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This Western Union telegram was sent on 24 September 1963 from Secretary of State Dean Rusk to Senator Leverett Saltonstall (1892-1979) of Massachusetts. In it, Rusk thanks Saltonstall for his leadership during the ratification of the Limited Test Ban Treaty between the United States and Soviet Union.
Prior to telephones, e-mail, and instant messaging, telegrams conveyed messages across the country and around the world. The first telegram was sent from Washington to Baltimore in 1844 by Samuel F. B. Morse (the inventor of the telegraph and Morse code) and read, "What hath God wrought!" Morse's telegraphy, in which electronic impulses are sent through wires, would revolutionize the way we communicate. Messages could travel cross-country in a mere day -- unspeakably slow to modern eyes, but inconceivable for those used to sending news by horse and rider. Telegrams carried news of world events like the surrender of Fort Sumter in 1861, the Wright brothers' first flight, and the sinking of the Titanic, as well as personal greetings and messages, notably the deaths of servicemen during war time.
Western Union began in 1851 as the Mississippi Valley Printing Telegraph Company, and by 1856, had acquired many competing firms, and its permanent name. In 1861, the first transcontinental telegraph line was completed, and the rest is communications history. For more than 150 years, Western Union's couriers delivered messages of all kinds, but with the advent of new technologies that provided instant communication, the telegram fell out of favor with the public. With little fanfare, on 27 January 2006, Western Union discontinued the service. Although other companies continue to transmit telegrams, one of the pioneers in the field has now turned its attention to financial services.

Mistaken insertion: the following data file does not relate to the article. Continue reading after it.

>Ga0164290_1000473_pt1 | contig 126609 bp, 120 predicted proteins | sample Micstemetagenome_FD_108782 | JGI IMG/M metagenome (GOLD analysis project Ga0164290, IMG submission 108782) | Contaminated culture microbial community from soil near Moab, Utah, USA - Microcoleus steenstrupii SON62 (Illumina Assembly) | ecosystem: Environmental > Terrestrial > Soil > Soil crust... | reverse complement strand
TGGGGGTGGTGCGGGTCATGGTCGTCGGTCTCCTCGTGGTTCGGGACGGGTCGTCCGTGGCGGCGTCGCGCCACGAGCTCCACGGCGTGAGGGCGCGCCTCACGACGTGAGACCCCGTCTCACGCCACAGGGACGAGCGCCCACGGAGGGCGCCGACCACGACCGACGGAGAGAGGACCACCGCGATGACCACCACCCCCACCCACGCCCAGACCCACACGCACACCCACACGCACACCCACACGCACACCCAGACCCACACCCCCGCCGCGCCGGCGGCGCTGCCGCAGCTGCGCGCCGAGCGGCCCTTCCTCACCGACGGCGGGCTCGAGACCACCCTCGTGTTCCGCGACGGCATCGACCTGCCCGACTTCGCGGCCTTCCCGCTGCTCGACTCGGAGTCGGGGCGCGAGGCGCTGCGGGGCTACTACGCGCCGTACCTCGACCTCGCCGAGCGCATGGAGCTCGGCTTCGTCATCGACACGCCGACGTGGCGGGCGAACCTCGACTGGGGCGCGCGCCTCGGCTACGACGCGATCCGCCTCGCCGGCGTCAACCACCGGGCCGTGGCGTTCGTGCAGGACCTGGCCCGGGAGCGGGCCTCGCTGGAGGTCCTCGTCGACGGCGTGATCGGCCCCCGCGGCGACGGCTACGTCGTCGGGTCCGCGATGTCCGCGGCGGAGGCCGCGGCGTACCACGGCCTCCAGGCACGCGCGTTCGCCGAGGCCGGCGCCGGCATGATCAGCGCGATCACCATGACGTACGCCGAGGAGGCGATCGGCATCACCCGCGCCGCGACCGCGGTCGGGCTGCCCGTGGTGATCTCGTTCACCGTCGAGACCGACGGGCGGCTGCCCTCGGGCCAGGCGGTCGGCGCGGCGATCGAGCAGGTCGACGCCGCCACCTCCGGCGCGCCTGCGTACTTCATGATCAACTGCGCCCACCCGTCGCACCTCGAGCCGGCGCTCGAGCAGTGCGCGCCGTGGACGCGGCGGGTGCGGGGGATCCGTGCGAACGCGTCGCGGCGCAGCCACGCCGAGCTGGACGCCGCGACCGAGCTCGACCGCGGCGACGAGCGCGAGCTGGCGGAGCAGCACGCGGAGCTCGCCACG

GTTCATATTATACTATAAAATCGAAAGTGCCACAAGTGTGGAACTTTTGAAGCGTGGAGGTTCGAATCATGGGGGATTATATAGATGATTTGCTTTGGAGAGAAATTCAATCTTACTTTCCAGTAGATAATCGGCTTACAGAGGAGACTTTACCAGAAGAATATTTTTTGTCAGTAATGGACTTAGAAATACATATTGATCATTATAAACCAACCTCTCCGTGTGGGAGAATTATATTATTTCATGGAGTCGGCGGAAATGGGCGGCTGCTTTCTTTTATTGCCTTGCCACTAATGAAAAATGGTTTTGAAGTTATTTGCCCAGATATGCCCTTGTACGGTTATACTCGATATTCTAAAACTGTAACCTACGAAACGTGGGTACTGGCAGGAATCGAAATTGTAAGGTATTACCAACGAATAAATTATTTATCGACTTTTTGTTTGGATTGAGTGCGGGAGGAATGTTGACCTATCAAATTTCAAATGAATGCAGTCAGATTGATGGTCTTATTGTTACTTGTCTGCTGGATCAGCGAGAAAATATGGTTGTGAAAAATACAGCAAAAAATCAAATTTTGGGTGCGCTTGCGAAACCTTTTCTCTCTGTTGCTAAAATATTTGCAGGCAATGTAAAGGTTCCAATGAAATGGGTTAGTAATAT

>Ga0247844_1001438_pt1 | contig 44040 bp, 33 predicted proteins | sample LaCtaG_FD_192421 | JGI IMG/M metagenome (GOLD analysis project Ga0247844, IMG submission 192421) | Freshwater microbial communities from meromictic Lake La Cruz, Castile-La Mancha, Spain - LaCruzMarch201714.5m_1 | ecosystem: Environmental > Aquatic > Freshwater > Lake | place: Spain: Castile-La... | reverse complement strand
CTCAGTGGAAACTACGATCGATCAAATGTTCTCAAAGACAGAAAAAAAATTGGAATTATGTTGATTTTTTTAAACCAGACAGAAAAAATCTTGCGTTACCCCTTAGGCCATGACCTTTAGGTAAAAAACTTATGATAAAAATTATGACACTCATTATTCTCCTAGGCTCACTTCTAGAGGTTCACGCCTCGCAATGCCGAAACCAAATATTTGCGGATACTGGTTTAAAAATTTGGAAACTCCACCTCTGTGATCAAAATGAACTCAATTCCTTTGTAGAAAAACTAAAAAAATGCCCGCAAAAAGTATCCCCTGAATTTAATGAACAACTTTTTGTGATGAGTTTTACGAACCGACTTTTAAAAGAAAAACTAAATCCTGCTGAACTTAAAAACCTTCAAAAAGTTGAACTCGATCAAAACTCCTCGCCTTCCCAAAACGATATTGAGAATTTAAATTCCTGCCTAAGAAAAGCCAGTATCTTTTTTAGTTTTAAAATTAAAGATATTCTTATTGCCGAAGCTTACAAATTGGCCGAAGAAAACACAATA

Senator Leverett Saltonstall, a descendent of Sir Richard Saltonstall, one of the founders of the Massachusetts Bay Colony, was born in Newton, Massachusetts in 1892. As a recent graduate of Harvard College, he rowed as captain of the celebrated crew that won the Grand Challenge Cup at Henley, on 4 July 1914, less than a month before the First World War began. After graduating from Harvard Law School, he served in the First World War, and, later, as an assistant district attorney for Middlesex County and Newton alderman before being elected to the Massachusetts General Court in 1922. A lifelong Republican, he was elected speaker of the Massachusetts House of Representatives in 1929. In an upset victory over the legendary James Michael Curley, Saltonstall was elected governor of Massachusetts in 1938 and served three two-year terms before being elected to the United States Senate in 1944.
In the Senate where he served until 1966, Saltonstall was a strong supporter of national defense and civil rights. He was a member of the Committee on Armed Services and its CIA subcommittee, as well as the Committee on Appropriations. He worked easily with the junior senator from Massachusetts, John F. Kennedy, co-sponsoring the Cape Cod National Seashore Bill in 1959. Although a member of the Republican leadership in the Senate, Saltonstall supported President Kennedy's efforts on behalf of the long-stalled atmospheric nuclear test ban treaty. He witnessed the signing of the Limited Nuclear Test Ban Treaty in Moscow in August of 1963 and worked for ratification of the Treaty in the Senate later that year. Saltonstall retired from the Senate in 1966 and died in 1979.
While the telegram displayed here celebrates a diplomatic and political triumph, not all telegrams brought happy news. Like many parents of servicemen and women during the Second World War and after, Leverett Saltonstall, then the governor of Massachusetts, was notified by Western Union of the death of a son, Peter Saltonstall, a marine who was killed in action during the invasion of Guam in 1944.
The Leverett Saltonstall Papers (1871-1981; 384 record cartons) primarily comprise Salstonstall's senatorial correspondence and files, and form one of the largest and most important modern manuscript collections held by the Massachusetts Historical Society. There is a detailed unpublished guide to the collection in the MHS library.